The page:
Now one can solve the problem by pointing out that the curves can never be drawn accurately, as they can never be discovered. Thus we are talking about a point -- the supply-demand equilibrium point, or the clearing price. If nothing changes in the economy -- if there are no more customers entering, no more producers entering, tastes do not change, etc. -- then in theory this point can be reached. But this requires our theorizing a non-existent economy, one that can never exist. This suggests that even the idea of supply=demand as a point is wrong. So how should we imagine this entity that everyone talks about, but which cannot exist, but which seems to have some value for theorists? Even Kirzner argues that the entrepreneur is trying to move prices toward equilibrium from a state of disequilibrium.

So what is the answer. Let us answer that by first beginning with a given set of inventories. When sales go up, how do the companies producing the good know? Depletion of inventory. So there must be a change in inventory -- at least enough to tell the producers to produce more to restock the inventory. If sales continue to increase, a general trend may be noted, and production adjusted appropriately, but even with a general increase in sales, there will be fluctuations in the rate of change, and that will affect inventory and, thus, production. The companies are trying to discover the right production level and right price throughout this process, and this is changing throughout. What are we in fact seeing here? An equilibrium? Or a constant chasing after a constantly shifting supply-demand point? If we view this in with rough-enough grain, we will see supply=demand; but the finer-grained we view the process, the less aligned supply and demand are. In fact, they have to be if the business is going to adjust production to try to make supply=demand. In reality, what we see is fluctuation around supply-demand point, where inventories are slightly depleted or slightly increased over regular inventory levels relative to the ideal point. That ideal point is rarely if ever reached, and if it is reached, reached but momentarily. From this perspective, the supply-demand point is acting more like an ever-moving strange attractor -- which is what you would expect to find in a far-from-equilibrium self-organizing process. Thus one can look at the relatively inventories of each firm in question as being in a steady-state -- but each firm is ni turn responding to a strange attractor, not an equilibrium point.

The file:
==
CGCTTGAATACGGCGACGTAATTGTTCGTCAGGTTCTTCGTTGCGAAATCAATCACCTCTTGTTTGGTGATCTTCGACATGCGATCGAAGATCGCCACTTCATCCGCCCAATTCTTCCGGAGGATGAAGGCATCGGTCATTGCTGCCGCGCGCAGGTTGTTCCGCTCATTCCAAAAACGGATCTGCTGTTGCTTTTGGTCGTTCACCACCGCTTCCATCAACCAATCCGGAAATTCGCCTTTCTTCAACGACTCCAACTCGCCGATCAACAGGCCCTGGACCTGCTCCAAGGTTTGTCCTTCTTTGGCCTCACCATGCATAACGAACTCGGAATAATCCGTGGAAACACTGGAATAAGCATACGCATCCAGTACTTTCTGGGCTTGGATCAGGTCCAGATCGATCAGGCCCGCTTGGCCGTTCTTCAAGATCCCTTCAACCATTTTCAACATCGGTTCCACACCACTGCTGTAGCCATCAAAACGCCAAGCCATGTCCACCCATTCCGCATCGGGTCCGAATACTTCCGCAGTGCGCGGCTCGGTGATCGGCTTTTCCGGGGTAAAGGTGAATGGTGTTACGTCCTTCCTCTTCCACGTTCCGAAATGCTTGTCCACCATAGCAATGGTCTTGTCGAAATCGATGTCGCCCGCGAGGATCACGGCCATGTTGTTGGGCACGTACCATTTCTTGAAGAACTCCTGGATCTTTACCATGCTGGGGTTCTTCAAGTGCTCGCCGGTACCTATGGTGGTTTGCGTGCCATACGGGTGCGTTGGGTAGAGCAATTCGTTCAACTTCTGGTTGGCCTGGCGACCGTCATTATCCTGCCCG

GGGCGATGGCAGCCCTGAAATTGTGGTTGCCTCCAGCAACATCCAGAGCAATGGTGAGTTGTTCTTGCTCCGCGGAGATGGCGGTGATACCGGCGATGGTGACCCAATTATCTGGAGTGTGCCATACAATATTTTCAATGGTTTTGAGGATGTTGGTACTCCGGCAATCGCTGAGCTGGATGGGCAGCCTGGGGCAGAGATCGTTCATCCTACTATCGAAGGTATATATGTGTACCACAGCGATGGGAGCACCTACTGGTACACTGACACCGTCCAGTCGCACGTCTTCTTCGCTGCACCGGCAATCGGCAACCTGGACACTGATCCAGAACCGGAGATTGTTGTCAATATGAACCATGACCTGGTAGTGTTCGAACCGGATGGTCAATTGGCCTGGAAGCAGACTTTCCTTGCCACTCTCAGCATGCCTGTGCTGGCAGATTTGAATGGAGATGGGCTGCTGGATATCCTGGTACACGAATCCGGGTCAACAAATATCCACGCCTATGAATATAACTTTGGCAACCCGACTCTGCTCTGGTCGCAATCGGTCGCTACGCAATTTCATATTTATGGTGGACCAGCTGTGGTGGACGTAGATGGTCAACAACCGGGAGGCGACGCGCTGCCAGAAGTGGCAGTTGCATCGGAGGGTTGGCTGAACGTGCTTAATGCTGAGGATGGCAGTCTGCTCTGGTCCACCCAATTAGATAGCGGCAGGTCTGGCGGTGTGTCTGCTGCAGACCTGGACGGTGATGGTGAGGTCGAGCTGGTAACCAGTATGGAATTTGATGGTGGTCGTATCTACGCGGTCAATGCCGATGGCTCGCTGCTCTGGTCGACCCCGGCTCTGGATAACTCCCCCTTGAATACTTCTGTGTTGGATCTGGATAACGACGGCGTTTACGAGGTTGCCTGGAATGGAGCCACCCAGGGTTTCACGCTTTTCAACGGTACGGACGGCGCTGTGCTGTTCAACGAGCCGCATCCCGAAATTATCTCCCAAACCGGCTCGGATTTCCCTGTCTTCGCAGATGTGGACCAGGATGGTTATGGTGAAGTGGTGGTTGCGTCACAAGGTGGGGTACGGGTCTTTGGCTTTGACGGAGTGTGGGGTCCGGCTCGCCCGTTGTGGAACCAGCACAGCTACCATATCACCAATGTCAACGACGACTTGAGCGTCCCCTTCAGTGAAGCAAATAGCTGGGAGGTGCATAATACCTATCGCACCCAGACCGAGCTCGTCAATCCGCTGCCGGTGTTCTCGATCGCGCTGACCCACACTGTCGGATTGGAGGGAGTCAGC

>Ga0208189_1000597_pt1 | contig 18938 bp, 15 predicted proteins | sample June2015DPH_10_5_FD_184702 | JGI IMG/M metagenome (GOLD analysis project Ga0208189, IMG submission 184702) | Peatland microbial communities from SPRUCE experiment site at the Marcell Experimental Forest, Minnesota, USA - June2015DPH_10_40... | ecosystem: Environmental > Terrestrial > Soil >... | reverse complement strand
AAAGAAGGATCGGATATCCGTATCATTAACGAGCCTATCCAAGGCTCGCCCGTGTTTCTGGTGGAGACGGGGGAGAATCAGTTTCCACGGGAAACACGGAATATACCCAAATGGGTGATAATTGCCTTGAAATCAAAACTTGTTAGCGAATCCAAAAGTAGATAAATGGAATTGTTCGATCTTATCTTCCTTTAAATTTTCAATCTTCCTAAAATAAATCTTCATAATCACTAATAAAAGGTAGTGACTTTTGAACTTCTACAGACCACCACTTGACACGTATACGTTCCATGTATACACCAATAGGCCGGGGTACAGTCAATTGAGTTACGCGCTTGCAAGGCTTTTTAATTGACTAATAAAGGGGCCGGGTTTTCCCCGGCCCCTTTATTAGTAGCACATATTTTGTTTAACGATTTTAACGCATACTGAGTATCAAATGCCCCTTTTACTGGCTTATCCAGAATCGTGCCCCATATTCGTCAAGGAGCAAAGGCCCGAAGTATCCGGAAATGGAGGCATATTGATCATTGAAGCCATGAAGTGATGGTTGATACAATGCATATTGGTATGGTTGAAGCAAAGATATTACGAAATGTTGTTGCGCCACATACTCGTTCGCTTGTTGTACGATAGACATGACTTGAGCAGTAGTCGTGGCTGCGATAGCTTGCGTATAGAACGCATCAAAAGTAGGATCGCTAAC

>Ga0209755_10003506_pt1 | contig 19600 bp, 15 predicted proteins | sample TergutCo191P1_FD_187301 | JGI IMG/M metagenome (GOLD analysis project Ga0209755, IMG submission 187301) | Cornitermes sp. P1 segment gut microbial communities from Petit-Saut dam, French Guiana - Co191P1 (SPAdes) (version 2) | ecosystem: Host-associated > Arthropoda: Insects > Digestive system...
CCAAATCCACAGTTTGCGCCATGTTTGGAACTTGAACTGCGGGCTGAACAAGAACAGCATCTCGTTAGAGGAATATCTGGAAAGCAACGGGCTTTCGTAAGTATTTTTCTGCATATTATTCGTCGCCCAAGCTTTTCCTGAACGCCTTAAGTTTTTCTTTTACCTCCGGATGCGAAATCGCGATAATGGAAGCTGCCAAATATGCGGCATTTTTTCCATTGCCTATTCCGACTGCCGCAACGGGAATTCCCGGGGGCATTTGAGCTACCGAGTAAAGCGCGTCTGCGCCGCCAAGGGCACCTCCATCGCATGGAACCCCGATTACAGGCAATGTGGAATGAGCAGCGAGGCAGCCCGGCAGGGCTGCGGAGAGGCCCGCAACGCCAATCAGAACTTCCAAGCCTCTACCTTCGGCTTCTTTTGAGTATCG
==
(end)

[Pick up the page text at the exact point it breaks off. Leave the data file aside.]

Thus, when supply = demand, we do not have an equilibrium; rather, we have a description of a strange attractor, since one is always approaching, but rarely ever (never?) reaching the supply-demand point.

Whether this makes a difference in understanding Kirzner's point, I don't know. I doubt it. However, it does change the way one understands what is going on in an economy. With the concept of equilibrium, you cannot theorize an economy as a process; with the concept of strange attractors, you cannot have anything but a process.